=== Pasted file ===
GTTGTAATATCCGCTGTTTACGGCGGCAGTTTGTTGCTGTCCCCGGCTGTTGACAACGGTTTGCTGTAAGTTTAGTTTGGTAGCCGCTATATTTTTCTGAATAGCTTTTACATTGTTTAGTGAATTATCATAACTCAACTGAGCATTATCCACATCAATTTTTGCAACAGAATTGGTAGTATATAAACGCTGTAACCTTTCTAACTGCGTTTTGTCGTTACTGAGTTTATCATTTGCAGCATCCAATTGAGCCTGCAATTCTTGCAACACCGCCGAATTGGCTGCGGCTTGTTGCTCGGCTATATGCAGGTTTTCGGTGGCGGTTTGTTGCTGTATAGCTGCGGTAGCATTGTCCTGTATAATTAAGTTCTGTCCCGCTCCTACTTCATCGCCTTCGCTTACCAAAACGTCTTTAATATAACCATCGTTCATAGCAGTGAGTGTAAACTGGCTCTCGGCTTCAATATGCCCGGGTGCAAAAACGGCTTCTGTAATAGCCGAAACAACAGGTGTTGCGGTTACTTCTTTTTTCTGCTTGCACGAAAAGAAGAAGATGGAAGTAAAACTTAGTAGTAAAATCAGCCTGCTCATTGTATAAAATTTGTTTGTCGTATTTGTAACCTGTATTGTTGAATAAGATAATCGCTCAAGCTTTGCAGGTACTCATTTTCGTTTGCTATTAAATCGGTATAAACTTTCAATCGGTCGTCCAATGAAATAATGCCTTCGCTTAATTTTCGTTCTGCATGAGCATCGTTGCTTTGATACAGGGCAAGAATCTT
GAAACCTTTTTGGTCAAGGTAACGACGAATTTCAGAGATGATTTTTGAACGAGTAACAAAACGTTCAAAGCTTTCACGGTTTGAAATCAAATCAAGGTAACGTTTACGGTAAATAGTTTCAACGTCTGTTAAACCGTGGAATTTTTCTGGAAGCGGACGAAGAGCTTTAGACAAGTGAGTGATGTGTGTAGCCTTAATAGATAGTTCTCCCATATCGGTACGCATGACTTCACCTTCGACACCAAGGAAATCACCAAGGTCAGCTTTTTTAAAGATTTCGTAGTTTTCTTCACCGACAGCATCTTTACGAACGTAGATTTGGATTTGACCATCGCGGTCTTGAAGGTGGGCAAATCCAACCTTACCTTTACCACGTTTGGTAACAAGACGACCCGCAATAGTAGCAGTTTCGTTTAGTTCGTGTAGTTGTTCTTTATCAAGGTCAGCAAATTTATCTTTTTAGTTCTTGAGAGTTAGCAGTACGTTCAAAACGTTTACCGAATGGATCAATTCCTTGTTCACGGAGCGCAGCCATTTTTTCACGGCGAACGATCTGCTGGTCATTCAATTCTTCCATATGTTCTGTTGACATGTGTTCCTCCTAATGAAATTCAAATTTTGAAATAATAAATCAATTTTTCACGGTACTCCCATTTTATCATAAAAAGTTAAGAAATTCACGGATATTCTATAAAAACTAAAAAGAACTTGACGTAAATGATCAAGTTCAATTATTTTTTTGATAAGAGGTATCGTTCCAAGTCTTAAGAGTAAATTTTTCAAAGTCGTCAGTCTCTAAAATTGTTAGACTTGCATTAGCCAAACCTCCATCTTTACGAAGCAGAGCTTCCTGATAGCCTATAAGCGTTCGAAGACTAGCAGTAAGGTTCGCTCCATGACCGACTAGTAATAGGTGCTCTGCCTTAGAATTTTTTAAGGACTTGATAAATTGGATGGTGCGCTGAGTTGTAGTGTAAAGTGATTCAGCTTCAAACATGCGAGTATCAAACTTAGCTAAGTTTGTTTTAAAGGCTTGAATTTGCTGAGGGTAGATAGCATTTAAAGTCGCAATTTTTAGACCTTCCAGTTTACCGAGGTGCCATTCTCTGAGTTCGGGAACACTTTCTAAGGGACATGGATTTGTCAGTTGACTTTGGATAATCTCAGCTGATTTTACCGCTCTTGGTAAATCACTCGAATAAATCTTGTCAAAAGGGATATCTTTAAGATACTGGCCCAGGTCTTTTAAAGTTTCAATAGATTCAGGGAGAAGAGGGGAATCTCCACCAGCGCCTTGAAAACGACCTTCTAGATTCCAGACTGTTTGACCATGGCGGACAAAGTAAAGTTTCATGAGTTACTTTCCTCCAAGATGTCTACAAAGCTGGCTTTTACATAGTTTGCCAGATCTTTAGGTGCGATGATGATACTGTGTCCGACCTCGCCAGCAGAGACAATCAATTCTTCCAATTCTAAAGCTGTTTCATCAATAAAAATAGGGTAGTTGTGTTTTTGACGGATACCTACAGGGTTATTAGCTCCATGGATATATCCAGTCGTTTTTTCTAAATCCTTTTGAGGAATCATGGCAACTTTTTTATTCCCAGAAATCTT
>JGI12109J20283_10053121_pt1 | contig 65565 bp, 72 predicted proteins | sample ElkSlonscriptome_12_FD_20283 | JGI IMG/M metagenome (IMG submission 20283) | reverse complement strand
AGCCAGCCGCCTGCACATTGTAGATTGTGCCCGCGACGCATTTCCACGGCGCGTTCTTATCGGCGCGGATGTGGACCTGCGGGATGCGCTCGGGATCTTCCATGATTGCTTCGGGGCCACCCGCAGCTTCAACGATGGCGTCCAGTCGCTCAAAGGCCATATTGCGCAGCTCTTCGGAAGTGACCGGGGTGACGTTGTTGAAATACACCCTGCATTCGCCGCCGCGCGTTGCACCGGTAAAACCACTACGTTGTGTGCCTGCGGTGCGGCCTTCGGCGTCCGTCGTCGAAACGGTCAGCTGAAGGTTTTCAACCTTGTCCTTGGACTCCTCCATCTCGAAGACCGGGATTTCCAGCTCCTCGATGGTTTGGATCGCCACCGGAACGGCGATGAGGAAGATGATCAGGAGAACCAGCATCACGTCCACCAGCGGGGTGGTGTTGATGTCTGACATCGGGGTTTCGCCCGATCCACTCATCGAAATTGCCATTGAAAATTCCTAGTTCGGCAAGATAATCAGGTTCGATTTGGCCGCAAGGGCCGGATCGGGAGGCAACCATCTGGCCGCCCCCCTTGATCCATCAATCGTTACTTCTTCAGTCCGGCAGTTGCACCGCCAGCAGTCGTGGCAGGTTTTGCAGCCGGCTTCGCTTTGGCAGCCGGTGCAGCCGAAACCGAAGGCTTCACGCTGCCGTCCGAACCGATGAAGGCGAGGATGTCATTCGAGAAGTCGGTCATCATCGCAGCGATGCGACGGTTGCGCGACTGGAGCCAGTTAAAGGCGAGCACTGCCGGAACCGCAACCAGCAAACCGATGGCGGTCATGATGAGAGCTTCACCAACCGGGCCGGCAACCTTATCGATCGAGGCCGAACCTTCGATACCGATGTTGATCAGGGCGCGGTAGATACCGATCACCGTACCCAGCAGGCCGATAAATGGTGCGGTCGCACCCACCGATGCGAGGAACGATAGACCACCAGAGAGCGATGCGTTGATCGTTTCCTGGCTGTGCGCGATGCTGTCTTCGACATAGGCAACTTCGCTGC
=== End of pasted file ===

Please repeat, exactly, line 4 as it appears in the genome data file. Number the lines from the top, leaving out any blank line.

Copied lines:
AGCCAGCCGCCTGCACATTGTAGATTGTGCCCGCGACGCATTTCCACGGCGCGTTCTTATCGGCGCGGATGTGGACCTGCGGGATGCGCTCGGGATCTTCCATGATTGCTTCGGGGCCACCCGCAGCTTCAACGATGGCGTCCAGTCGCTCAAAGGCCATATTGCGCAGCTCTTCGGAAGTGACCGGGGTGACGTTGTTGAAATACACCCTGCATTCGCCGCCGCGCGTTGCACCGGTAAAACCACTACGTTGTGTGCCTGCGGTGCGGCCTTCGGCGTCCGTCGTCGAAACGGTCAGCTGAAGGTTTTCAACCTTGTCCTTGGACTCCTCCATCTCGAAGACCGGGATTTCCAGCTCCTCGATGGTTTGGATCGCCACCGGAACGGCGATGAGGAAGATGATCAGGAGAACCAGCATCACGTCCACCAGCGGGGTGGTGTTGATGTCTGACATCGGGGTTTCGCCCGATCCACTCATCGAAATTGCCATTGAAAATTCCTAGTTCGGCAAGATAATCAGGTTCGATTTGGCCGCAAGGGCCGGATCGGGAGGCAACCATCTGGCCGCCCCCCTTGATCCATCAATCGTTACTTCTTCAGTCCGGCAGTTGCACCGCCAGCAGTCGTGGCAGGTTTTGCAGCCGGCTTCGCTTTGGCAGCCGGTGCAGCCGAAACCGAAGGCTTCACGCTGCCGTCCGAACCGATGAAGGCGAGGATGTCATTCGAGAAGTCGGTCATCATCGCAGCGATGCGACGGTTGCGCGACTGGAGCCAGTTAAAGGCGAGCACTGCCGGAACCGCAACCAGCAAACCGATGGCGGTCATGATGAGAGCTTCACCAACCGGGCCGGCAACCTTATCGATCGAGGCCGAACCTTCGATACCGATGTTGATCAGGGCGCGGTAGATACCGATCACCGTACCCAGCAGGCCGATAAATGGTGCGGTCGCACCCACCGATGCGAGGAACGATAGACCACCAGAGAGCGATGCGTTGATCGTTTCCTGGCTGTGCGCGATGCTGTCTTCGACATAGGCAACTTCGCTGC